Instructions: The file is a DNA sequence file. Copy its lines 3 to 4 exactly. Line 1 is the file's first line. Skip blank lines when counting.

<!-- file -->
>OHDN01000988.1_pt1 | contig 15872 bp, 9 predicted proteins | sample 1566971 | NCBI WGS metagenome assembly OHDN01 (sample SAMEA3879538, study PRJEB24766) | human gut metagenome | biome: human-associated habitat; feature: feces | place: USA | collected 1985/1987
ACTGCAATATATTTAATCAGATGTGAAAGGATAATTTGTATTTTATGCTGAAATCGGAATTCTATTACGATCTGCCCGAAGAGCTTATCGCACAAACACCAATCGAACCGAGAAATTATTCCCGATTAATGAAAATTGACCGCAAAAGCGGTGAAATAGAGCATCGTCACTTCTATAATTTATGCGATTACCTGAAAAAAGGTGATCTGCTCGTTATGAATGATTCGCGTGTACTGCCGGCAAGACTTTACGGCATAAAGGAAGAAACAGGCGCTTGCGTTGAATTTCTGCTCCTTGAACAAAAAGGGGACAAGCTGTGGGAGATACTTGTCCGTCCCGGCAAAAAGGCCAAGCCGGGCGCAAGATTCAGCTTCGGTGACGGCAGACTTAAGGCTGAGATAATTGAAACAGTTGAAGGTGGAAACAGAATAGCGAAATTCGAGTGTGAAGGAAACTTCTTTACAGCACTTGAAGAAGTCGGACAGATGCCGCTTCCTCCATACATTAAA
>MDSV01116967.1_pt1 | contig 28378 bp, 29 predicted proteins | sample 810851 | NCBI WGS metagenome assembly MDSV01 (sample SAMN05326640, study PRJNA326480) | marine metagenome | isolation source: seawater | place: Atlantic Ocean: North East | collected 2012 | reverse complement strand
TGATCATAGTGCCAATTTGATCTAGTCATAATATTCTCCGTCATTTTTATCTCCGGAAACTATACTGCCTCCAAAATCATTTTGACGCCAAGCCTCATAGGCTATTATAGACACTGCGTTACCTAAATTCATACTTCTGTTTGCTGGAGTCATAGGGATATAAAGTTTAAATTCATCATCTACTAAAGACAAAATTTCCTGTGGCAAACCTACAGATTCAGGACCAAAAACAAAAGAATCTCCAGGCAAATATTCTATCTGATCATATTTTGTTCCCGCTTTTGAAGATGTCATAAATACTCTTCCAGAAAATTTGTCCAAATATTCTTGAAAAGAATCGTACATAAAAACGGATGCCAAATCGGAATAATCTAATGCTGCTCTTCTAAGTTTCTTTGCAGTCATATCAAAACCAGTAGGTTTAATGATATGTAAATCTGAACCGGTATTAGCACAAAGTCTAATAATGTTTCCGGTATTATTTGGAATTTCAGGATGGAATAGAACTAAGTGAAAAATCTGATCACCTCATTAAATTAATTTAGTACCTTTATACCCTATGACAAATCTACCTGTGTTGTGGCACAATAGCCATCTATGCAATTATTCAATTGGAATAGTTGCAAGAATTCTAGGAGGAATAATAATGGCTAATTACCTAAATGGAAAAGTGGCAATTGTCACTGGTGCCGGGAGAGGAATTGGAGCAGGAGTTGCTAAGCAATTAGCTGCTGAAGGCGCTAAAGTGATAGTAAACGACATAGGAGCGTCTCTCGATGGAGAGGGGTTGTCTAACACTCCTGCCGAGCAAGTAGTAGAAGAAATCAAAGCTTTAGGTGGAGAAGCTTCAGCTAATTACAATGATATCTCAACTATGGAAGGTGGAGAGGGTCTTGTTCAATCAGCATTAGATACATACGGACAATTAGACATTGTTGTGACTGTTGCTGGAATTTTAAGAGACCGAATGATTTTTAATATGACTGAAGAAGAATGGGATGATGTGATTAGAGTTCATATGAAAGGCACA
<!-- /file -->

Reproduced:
>MDSV01116967.1_pt1 | contig 28378 bp, 29 predicted proteins | sample 810851 | NCBI WGS metagenome assembly MDSV01 (sample SAMN05326640, study PRJNA326480) | marine metagenome | isolation source: seawater | place: Atlantic Ocean: North East | collected 2012 | reverse complement strand
TGATCATAGTGCCAATTTGATCTAGTCATAATATTCTCCGTCATTTTTATCTCCGGAAACTATACTGCCTCCAAAATCATTTTGACGCCAAGCCTCATAGGCTATTATAGACACTGCGTTACCTAAATTCATACTTCTGTTTGCTGGAGTCATAGGGATATAAAGTTTAAATTCATCATCTACTAAAGACAAAATTTCCTGTGGCAAACCTACAGATTCAGGACCAAAAACAAAAGAATCTCCAGGCAAATATTCTATCTGATCATATTTTGTTCCCGCTTTTGAAGATGTCATAAATACTCTTCCAGAAAATTTGTCCAAATATTCTTGAAAAGAATCGTACATAAAAACGGATGCCAAATCGGAATAATCTAATGCTGCTCTTCTAAGTTTCTTTGCAGTCATATCAAAACCAGTAGGTTTAATGATATGTAAATCTGAACCGGTATTAGCACAAAGTCTAATAATGTTTCCGGTATTATTTGGAATTTCAGGATGGAATAGAACTAAGTGAAAAATCTGATCACCTCATTAAATTAATTTAGTACCTTTATACCCTATGACAAATCTACCTGTGTTGTGGCACAATAGCCATCTATGCAATTATTCAATTGGAATAGTTGCAAGAATTCTAGGAGGAATAATAATGGCTAATTACCTAAATGGAAAAGTGGCAATTGTCACTGGTGCCGGGAGAGGAATTGGAGCAGGAGTTGCTAAGCAATTAGCTGCTGAAGGCGCTAAAGTGATAGTAAACGACATAGGAGCGTCTCTCGATGGAGAGGGGTTGTCTAACACTCCTGCCGAGCAAGTAGTAGAAGAAATCAAAGCTTTAGGTGGAGAAGCTTCAGCTAATTACAATGATATCTCAACTATGGAAGGTGGAGAGGGTCTTGTTCAATCAGCATTAGATACATACGGACAATTAGACATTGTTGTGACTGTTGCTGGAATTTTAAGAGACCGAATGATTTTTAATATGACTGAAGAAGAATGGGATGATGTGATTAGAGTTCATATGAAAGGCACA